Roach fishing on the River Stour at Meadowbank, Christchurch

September 13, 2020 at 8:27 pm

The promise of an Indian Summer caused me to book my campervan into Meadowbank Holiday’s campsite for a few days this week, the main attraction being the Dorset river Stour that borders the site, the added bonus is, residents fish for free. A happy coincidence, was that a long time match teammate and later fishing rival John Veazey was booked in with his wife Julie for the two weeks spanning the days that my wife Julie and I were visiting.

John has stayed at the site a few times in the past and had given me a basic heads up on methods; stick float down the inside, waggler, or Bolo float down the middle, as it is also at least ten feet deep, roach, dace and chub being the target fish. I was intending to try bread punch over a heavy mix of liquidised bread, ground carp pellets, ground hemp and hempseed, fed on the bottom with a bait dropper. Back up was more hemp, with tares on the hook, while I had raided the home compost heap for some brandlings, just in case there were a few perch about.

Arriving on a sunny Tuesday afternoon, we settled in, then went for a walk along the river, finding most swims occupied by barbel fishers, but one man was catching; Terry, down from Hertfordshire, was getting roach and dace on the stick float with hemp and tares, although his comments that the river was not fishing as well as in the past, did not encourage me to walk back for the rods. We located John and Julie’s caravan and were invited in for a cup of tea, while John got his rods ready for the following morning.

With a couple of hours until our own evening meal, I decided to take John’s advice and head for his favourite peg 2, but by the time we arrived back on the bank, 2 and most of the others were occupied, setting up in a peg between trees, with a bush sticking out over the flow down my inside. Seeing the swim, I abandoned my intended 14 foot Browning and 2 gram Bolo rig, for the 12 foot Hardy and a 6 No 4 stick float. Unwilling to clutter my camper with a trolley and tackle box, I was carrying my essentials in a Tupperware box, with the rods made up in a Drennan ready to fish holdall. Travelling Light as the old Cliff Richard song goes.

Plumbing the depth at 8 feet a rod length out, I squeezed up some firm balls of feed and dropped them in upstream, intending to fish down to the bush, which looked like it might hold a chub, or two.

First trot the float dipped a few times then held under long enough to strike. Missed it! No, a minnow came spinning to the surface, still hanging onto the 7 mm pellet of bread. This was minnow alley and after my first dozen, bulked the shot close to the hook to punch through them. This time the float went in and kept on going down and away. Chub? Too solid a run, heading upstream and pulling hard, bending the little Hardy well over, as it passed me, the dark bars of a decent perch visible. Sitting on top of a high bank, the landing net just reached over the streamer weed close in, to net my first Stour fish.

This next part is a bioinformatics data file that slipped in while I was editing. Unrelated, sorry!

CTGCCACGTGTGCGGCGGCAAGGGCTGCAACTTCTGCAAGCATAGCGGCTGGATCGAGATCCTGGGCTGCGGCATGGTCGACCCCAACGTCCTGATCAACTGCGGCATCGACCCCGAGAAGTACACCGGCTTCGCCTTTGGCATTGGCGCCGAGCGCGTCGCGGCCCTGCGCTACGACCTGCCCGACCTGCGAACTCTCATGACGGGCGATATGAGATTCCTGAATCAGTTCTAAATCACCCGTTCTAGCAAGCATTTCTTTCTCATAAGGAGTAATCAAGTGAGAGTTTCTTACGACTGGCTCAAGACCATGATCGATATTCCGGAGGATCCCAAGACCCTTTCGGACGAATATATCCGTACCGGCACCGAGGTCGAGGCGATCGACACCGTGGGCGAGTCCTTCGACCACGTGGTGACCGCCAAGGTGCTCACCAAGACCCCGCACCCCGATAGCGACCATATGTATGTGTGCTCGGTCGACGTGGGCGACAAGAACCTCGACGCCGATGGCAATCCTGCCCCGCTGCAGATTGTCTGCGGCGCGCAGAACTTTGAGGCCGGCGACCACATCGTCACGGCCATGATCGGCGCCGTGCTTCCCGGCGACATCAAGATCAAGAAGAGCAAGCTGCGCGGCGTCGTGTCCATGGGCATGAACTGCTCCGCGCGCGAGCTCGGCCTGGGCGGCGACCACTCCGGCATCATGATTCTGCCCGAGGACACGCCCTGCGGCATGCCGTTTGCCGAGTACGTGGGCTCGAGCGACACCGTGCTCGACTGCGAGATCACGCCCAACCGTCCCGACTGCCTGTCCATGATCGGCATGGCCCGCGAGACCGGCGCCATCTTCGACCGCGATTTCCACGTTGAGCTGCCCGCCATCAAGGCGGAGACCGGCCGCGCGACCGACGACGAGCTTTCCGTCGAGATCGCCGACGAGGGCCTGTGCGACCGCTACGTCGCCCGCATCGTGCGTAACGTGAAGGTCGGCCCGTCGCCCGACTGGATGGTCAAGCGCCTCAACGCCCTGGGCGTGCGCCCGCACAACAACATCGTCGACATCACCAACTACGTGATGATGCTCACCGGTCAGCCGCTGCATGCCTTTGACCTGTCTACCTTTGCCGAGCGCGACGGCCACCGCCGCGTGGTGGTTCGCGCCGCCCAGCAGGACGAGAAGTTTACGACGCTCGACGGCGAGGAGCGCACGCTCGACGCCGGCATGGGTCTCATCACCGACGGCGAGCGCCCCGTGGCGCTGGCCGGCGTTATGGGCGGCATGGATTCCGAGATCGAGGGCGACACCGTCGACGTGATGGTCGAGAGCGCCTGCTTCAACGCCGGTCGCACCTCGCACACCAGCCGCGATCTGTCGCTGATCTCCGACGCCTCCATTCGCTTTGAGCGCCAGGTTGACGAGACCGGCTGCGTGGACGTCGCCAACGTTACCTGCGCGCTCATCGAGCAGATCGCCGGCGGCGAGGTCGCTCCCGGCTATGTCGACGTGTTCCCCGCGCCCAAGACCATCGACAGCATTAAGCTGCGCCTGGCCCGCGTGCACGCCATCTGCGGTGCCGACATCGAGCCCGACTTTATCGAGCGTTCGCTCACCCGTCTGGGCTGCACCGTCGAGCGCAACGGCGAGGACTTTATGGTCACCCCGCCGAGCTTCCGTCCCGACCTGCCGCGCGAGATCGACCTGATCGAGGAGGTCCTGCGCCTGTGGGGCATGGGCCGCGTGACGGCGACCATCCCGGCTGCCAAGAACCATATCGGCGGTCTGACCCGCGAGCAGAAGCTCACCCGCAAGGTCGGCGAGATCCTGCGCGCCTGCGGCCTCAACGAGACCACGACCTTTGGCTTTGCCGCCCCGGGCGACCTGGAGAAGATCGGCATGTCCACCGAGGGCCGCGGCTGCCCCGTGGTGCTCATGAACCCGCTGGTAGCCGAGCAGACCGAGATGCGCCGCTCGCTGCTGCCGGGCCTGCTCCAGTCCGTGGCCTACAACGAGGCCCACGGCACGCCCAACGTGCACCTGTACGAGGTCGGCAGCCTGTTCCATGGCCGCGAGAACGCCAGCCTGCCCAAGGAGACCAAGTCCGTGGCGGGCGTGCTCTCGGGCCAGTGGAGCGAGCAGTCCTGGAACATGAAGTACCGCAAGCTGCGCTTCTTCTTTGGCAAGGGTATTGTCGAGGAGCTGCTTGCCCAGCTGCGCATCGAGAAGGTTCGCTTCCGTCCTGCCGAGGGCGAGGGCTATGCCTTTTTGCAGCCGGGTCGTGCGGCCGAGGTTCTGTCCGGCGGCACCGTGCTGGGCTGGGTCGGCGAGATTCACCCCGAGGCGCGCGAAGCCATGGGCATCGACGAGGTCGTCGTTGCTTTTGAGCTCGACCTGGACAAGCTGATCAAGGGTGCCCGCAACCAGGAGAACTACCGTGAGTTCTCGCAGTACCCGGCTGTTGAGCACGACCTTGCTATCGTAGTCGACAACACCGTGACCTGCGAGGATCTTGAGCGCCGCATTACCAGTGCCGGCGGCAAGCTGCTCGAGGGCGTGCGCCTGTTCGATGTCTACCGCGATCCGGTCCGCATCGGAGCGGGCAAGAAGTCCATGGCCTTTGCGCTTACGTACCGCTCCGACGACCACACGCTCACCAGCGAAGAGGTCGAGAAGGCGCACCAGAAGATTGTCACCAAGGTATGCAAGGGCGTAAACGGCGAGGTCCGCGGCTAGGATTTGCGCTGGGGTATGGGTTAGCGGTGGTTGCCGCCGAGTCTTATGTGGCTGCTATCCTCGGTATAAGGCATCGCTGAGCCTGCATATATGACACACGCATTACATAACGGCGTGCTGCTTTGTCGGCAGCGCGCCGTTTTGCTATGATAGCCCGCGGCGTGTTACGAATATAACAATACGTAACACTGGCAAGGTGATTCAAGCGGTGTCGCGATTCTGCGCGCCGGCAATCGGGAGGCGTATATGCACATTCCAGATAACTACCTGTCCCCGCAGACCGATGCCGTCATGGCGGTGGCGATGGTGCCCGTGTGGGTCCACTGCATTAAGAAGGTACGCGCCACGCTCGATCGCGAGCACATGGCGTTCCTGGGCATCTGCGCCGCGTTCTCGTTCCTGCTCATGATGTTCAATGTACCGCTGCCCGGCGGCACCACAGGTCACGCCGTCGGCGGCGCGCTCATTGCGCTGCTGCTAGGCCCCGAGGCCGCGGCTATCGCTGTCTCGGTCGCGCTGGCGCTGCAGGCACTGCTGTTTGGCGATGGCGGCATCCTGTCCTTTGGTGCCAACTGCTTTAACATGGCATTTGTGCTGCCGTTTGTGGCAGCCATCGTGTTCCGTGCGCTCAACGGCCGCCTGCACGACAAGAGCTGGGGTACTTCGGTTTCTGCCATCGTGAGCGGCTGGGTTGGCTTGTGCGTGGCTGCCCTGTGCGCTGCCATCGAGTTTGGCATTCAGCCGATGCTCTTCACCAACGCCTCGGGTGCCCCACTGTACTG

This bruiser of a perch was obviously after minnows and had taken the bread as it fell toward the bottom. With the chance that there were more perch about, I double hooked a fat brandling and cast in, watching the float as minnows attacked the bait, holding back at the bush and striking when it pulled under. The hook was bare. This was repeated several times in the hope that perch would be attracted by the frenzied minnows and take the worm. Each time the hook was stripped by the mini piranhas. Later one of the regulars came along and showed me a picture of a 3 lb perch he had caught, saying that lob worms were the answer, as the they were too tough for the minnows.

I went back to the bread punch, casting down to the bush and holding back the float, using the bait dropper to feed at my feet, plus firm balls of the mix upstream. It began to work, I was still getting minnows, but also hooked a couple of dace from positive bites, but each time they pulled off the hook in the dense weed. No wonder this was one of the empty pegs. It had been an interesting first hour on the river, but it was time for a hot meal in the camper.


The following day we were going to do the tourist thing around Christchurch centred around a pub lunch, but first I walked down to watch John fish peg 1 close to his caravan, his favoured peg 2 already occupied. Fishing two thirds across with a 3 gram Bolo float and feeding hemp with a black urid bean on the hook, preferring them to tares. A small roach and a dace were all he had in that hour and he complained that last year he was catching 2 lbs of fish an hour. He later told me that over three hours of fishing that morning, he had only managed nine small silver fish.